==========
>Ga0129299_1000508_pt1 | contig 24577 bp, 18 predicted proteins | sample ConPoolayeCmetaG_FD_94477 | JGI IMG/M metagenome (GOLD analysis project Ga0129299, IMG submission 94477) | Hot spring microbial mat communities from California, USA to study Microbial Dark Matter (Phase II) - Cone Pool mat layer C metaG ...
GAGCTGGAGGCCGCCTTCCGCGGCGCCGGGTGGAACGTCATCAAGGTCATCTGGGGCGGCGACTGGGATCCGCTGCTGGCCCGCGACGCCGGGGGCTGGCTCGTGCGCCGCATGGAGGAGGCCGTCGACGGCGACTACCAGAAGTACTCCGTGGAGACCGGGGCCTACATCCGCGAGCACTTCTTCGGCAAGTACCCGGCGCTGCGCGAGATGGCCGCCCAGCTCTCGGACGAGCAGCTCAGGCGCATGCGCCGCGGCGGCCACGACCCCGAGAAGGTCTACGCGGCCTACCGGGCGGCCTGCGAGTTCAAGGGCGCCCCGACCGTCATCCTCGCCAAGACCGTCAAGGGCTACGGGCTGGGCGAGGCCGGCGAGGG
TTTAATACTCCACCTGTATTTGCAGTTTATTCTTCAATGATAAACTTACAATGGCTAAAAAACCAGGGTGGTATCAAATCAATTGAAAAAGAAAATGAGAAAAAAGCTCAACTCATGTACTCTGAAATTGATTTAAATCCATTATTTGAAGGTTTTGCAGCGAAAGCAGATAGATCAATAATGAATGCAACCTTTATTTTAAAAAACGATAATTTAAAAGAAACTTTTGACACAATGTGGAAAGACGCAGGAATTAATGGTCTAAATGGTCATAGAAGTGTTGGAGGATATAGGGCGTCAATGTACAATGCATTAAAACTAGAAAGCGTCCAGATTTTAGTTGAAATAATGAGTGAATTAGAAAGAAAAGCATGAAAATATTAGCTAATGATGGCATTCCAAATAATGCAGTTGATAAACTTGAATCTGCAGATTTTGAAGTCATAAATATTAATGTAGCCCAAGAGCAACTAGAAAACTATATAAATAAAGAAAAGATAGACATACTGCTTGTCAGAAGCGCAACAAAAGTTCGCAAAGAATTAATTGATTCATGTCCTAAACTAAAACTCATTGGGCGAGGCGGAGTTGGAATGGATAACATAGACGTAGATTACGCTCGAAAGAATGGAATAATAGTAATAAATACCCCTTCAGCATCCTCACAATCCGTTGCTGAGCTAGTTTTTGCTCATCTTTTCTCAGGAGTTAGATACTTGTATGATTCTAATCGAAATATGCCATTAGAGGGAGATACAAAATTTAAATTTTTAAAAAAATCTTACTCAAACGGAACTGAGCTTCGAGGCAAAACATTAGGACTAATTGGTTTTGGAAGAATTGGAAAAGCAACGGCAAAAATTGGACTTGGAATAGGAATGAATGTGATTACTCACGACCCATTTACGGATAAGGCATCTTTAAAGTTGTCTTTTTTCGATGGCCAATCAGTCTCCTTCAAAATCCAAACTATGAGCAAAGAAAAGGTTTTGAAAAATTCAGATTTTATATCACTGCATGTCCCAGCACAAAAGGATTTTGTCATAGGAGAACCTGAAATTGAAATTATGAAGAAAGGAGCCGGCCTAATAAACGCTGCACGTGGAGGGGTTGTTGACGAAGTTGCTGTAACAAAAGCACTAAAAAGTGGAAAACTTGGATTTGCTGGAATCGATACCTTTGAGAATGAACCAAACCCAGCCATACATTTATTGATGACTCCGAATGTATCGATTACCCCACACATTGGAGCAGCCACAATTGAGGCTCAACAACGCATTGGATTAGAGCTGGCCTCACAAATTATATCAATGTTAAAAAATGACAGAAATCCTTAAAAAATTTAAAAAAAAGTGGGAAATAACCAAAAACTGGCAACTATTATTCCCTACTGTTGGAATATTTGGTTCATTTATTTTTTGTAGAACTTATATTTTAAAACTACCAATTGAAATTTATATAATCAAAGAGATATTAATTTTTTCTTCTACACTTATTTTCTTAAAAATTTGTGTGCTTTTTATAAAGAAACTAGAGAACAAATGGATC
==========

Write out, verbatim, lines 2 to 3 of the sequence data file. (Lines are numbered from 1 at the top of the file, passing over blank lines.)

GAGCTGGAGGCCGCCTTCCGCGGCGCCGGGTGGAACGTCATCAAGGTCATCTGGGGCGGCGACTGGGATCCGCTGCTGGCCCGCGACGCCGGGGGCTGGCTCGTGCGCCGCATGGAGGAGGCCGTCGACGGCGACTACCAGAAGTACTCCGTGGAGACCGGGGCCTACATCCGCGAGCACTTCTTCGGCAAGTACCCGGCGCTGCGCGAGATGGCCGCCCAGCTCTCGGACGAGCAGCTCAGGCGCATGCGCCGCGGCGGCCACGACCCCGAGAAGGTCTACGCGGCCTACCGGGCGGCCTGCGAGTTCAAGGGCGCCCCGACCGTCATCCTCGCCAAGACCGTCAAGGGCTACGGGCTGGGCGAGGCCGGCGAGGG
TTTAATACTCCACCTGTATTTGCAGTTTATTCTTCAATGATAAACTTACAATGGCTAAAAAACCAGGGTGGTATCAAATCAATTGAAAAAGAAAATGAGAAAAAAGCTCAACTCATGTACTCTGAAATTGATTTAAATCCATTATTTGAAGGTTTTGCAGCGAAAGCAGATAGATCAATAATGAATGCAACCTTTATTTTAAAAAACGATAATTTAAAAGAAACTTTTGACACAATGTGGAAAGACGCAGGAATTAATGGTCTAAATGGTCATAGAAGTGTTGGAGGATATAGGGCGTCAATGTACAATGCATTAAAACTAGAAAGCGTCCAGATTTTAGTTGAAATAATGAGTGAATTAGAAAGAAAAGCATGAAAATATTAGCTAATGATGGCATTCCAAATAATGCAGTTGATAAACTTGAATCTGCAGATTTTGAAGTCATAAATATTAATGTAGCCCAAGAGCAACTAGAAAACTATATAAATAAAGAAAAGATAGACATACTGCTTGTCAGAAGCGCAACAAAAGTTCGCAAAGAATTAATTGATTCATGTCCTAAACTAAAACTCATTGGGCGAGGCGGAGTTGGAATGGATAACATAGACGTAGATTACGCTCGAAAGAATGGAATAATAGTAATAAATACCCCTTCAGCATCCTCACAATCCGTTGCTGAGCTAGTTTTTGCTCATCTTTTCTCAGGAGTTAGATACTTGTATGATTCTAATCGAAATATGCCATTAGAGGGAGATACAAAATTTAAATTTTTAAAAAAATCTTACTCAAACGGAACTGAGCTTCGAGGCAAAACATTAGGACTAATTGGTTTTGGAAGAATTGGAAAAGCAACGGCAAAAATTGGACTTGGAATAGGAATGAATGTGATTACTCACGACCCATTTACGGATAAGGCATCTTTAAAGTTGTCTTTTTTCGATGGCCAATCAGTCTCCTTCAAAATCCAAACTATGAGCAAAGAAAAGGTTTTGAAAAATTCAGATTTTATATCACTGCATGTCCCAGCACAAAAGGATTTTGTCATAGGAGAACCTGAAATTGAAATTATGAAGAAAGGAGCCGGCCTAATAAACGCTGCACGTGGAGGGGTTGTTGACGAAGTTGCTGTAACAAAAGCACTAAAAAGTGGAAAACTTGGATTTGCTGGAATCGATACCTTTGAGAATGAACCAAACCCAGCCATACATTTATTGATGACTCCGAATGTATCGATTACCCCACACATTGGAGCAGCCACAATTGAGGCTCAACAACGCATTGGATTAGAGCTGGCCTCACAAATTATATCAATGTTAAAAAATGACAGAAATCCTTAAAAAATTTAAAAAAAAGTGGGAAATAACCAAAAACTGGCAACTATTATTCCCTACTGTTGGAATATTTGGTTCATTTATTTTTTGTAGAACTTATATTTTAAAACTACCAATTGAAATTTATATAATCAAAGAGATATTAATTTTTTCTTCTACACTTATTTTCTTAAAAATTTGTGTGCTTTTTATAAAGAAACTAGAGAACAAATGGATC